How to Deal with Culture Shock

How to Deal with Culture Shock

Having learned English, you are ready to take some kind of international exam like TOEFL, IELTS. Your next goal now is to study abroad. You have many friends who are currently doing it and seeing them travel so much, you have been excited.

Here, we want your entire exchange experience to be unforgettable. For this reason, we want to advise you on a very common problem that our students suffer when traveling: “culture shock”.

What is a culture shock?

It is the feeling of disorientation experienced by someone when they are suddenly subjected to an unknown culture, way of life or set of attitudes.

When you study abroad, your routine life, culture and the behavior of the people around you are no longer familiar to you. Simply put, a culture shock arises as a result of the changes you experience as you move from a familiar place to a new and unfamiliar place. It is a common experience for anyone who stays in a new country for an extended period of time.

At first it may be difficult for you, adapting to a different way of life than you had is difficult. You may feel a little lonely or misunderstood, experience frustration or negative feelings towards your new environment, or feel sad and nostalgic.

In your normal environment, much of your behavior, such as your gestures, the tone of your voice, the way you wait and interact, are based on collectively understood cultural cues. You may never have paid attention to them, but they are an unspoken rule of communication.

In a new country, you will be more aware of these cultural subtleties because chances are they are different from your country.

How to Deal with Culture Shock

Stages of a culture shock

There are four stages of culture shock:

  • Initial euphoria / the “honeymoon”: After arriving in a new place for the first time, you will likely find yourself in awe of all the new things you observe. During this stage, they are more likely to recognize cultural similarities and be delighted by the differences.
  • Irritation and hostility / The negotiation: Little by little, the euphoria will diminish. You’ll get lost. You will be overwhelmed by all the things you have to adjust to.
  • Gradual Acceptance / Adaptation: You can finally relax. You have come to terms with your new home and have achieved a balance of emotions. Instead of feeling irritated, you are understanding the differences. You will start to have a more positive outlook, an interest in learning more about your host country, and make more of an effort to fit in.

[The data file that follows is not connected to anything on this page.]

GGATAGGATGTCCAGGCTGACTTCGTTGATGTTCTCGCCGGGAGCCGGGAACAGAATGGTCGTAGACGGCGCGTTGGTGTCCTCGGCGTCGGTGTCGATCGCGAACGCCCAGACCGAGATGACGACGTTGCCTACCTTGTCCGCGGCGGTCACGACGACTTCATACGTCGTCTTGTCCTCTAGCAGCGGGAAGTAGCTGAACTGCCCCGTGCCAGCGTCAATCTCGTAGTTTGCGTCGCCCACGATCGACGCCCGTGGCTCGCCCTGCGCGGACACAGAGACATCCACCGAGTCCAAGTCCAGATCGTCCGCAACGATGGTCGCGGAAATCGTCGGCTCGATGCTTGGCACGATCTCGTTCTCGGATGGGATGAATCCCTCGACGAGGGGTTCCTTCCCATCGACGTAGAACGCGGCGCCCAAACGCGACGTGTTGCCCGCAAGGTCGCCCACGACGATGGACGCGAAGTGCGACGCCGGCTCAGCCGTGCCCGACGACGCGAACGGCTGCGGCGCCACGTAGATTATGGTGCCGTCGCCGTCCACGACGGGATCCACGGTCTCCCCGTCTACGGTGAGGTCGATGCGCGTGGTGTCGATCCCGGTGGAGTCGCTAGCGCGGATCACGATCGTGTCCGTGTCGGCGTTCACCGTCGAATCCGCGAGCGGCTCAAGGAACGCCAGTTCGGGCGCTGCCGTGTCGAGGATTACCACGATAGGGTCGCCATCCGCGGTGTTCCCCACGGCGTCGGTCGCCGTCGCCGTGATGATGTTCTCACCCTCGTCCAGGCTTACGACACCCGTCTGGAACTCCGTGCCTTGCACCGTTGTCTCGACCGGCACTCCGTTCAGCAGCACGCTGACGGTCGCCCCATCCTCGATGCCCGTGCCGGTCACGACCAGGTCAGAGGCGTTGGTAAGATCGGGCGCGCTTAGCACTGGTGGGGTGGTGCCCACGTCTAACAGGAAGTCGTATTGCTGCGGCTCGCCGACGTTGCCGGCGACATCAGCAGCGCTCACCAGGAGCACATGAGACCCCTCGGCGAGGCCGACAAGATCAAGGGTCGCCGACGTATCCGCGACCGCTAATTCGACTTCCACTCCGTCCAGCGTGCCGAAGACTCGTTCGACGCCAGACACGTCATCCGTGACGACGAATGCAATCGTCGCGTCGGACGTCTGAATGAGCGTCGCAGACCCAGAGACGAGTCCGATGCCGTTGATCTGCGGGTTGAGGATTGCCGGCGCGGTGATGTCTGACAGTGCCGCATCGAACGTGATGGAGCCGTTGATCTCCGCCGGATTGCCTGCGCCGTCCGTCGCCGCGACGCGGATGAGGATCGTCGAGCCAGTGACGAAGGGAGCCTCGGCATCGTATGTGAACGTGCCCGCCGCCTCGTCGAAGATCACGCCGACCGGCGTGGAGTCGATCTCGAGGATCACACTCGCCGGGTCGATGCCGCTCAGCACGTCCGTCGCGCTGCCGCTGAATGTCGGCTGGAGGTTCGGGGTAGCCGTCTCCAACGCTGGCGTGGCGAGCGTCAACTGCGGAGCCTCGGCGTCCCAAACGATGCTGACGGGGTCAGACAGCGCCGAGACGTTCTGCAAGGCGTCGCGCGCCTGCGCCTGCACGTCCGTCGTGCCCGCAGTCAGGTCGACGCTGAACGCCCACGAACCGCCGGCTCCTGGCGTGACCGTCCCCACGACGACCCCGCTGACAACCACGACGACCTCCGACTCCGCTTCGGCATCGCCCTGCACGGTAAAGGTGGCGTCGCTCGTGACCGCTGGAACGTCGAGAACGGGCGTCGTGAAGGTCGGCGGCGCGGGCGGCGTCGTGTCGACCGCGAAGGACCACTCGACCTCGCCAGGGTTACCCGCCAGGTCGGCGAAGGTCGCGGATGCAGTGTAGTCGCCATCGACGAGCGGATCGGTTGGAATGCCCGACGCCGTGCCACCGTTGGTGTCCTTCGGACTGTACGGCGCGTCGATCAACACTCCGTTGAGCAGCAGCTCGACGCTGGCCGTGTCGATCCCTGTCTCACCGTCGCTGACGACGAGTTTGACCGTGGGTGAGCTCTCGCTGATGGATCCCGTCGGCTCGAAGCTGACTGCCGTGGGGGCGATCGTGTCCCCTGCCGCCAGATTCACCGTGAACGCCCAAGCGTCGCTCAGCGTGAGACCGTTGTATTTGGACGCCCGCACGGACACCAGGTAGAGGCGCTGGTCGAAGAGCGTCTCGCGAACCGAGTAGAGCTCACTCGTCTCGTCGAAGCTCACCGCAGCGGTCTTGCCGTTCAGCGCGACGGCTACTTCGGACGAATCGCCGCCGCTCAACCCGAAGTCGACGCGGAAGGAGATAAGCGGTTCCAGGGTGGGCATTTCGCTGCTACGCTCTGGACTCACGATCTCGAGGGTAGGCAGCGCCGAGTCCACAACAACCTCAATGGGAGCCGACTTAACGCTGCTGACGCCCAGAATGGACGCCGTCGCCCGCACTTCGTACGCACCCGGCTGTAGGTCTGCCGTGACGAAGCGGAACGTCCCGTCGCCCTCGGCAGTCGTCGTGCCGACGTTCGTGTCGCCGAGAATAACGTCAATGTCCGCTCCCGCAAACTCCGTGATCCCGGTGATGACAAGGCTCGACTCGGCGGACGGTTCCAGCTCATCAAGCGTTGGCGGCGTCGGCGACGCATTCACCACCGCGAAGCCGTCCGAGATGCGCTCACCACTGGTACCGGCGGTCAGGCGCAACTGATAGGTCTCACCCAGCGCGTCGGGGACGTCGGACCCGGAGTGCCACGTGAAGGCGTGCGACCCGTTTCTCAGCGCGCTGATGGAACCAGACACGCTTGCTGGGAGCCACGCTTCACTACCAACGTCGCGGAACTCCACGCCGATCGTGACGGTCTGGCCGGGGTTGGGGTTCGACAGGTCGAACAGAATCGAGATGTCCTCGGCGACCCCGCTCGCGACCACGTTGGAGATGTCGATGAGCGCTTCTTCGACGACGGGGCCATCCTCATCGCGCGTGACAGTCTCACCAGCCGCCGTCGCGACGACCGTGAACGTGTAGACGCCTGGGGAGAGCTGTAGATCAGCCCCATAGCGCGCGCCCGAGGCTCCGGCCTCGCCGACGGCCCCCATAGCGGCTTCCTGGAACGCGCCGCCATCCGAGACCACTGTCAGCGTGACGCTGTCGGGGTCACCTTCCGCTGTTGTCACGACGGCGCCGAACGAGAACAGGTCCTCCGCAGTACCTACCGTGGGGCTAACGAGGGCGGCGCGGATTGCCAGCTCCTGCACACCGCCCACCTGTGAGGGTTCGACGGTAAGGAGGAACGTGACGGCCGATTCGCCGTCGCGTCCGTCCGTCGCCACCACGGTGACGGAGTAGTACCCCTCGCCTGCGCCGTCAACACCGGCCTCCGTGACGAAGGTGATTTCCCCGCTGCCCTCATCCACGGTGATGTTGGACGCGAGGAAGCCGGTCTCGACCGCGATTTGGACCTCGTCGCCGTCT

• Biculturalism / Dominance: Reaching a high level of comfort in your new home is the final stage of culture shock. The order of things makes sense, you can talk to strangers with ease, and understand the cultural nuances. Your routine is more natural. Sure, you still miss your friends and family, but your new friends and activities have become part of your everyday life.

What Causes Culture Shock?

Culture shock can be caused by all kinds of factors, including a change in the weather, strange food, the way people dress and act in public, unusual customs and traditions. Getting used to all these changes can leave you feeling tired and overwhelmed. Even something small, like not being able to buy a certain type of food, can frustrate you.

How to avoid culture shock

You don’t have to feel ashamed if you are going through culture shock. It is natural to have these kinds of feelings. However, there are ways to feel better:

  • Learn more about the language! Learning the language of the country you are in is the best way to make friends. If you have already passed an international exam, it will be much easier for you.
  • Not only that … Learn everything you can about the culture of your destination country. Know as much as you can about what is considered polite or rude. Researching the country before you arrive will help you feel prepared and means that you will be less likely to be surprised by new things.
  • Be open-minded and willing to learn. Observe the people around you and never be afraid to ask questions. Most people will be very happy to teach you about their culture.
  • Keep your sense of humor. Don’t worry about making mistakes.
  • Give yourself time. Don’t expect to adapt right away.
  • Set learning goals during your trip
  • Find a healthy distraction.
  • Get involved. Talk to other students about how you feel. The worst thing you can do is escape.
  • Bring with you some belongings that will remind you of your home.
  • Stay in touch with your friends using video calls, emails, or even postcards. This can help you stay connected to your own culture and prevent you from feeling nostalgic.
  • Studying abroad can certainly be daunting at first, but it will lead to incredible memories and lifelong friends.

Studying abroad does not mean having getaways or parties on weekends. It’s a challenge, an introduction to a new culture, and sometimes a roller coaster of emotions. However, it is worth it. Once you return home you will forget all the things that irritated you and treasure the memories and friends you made.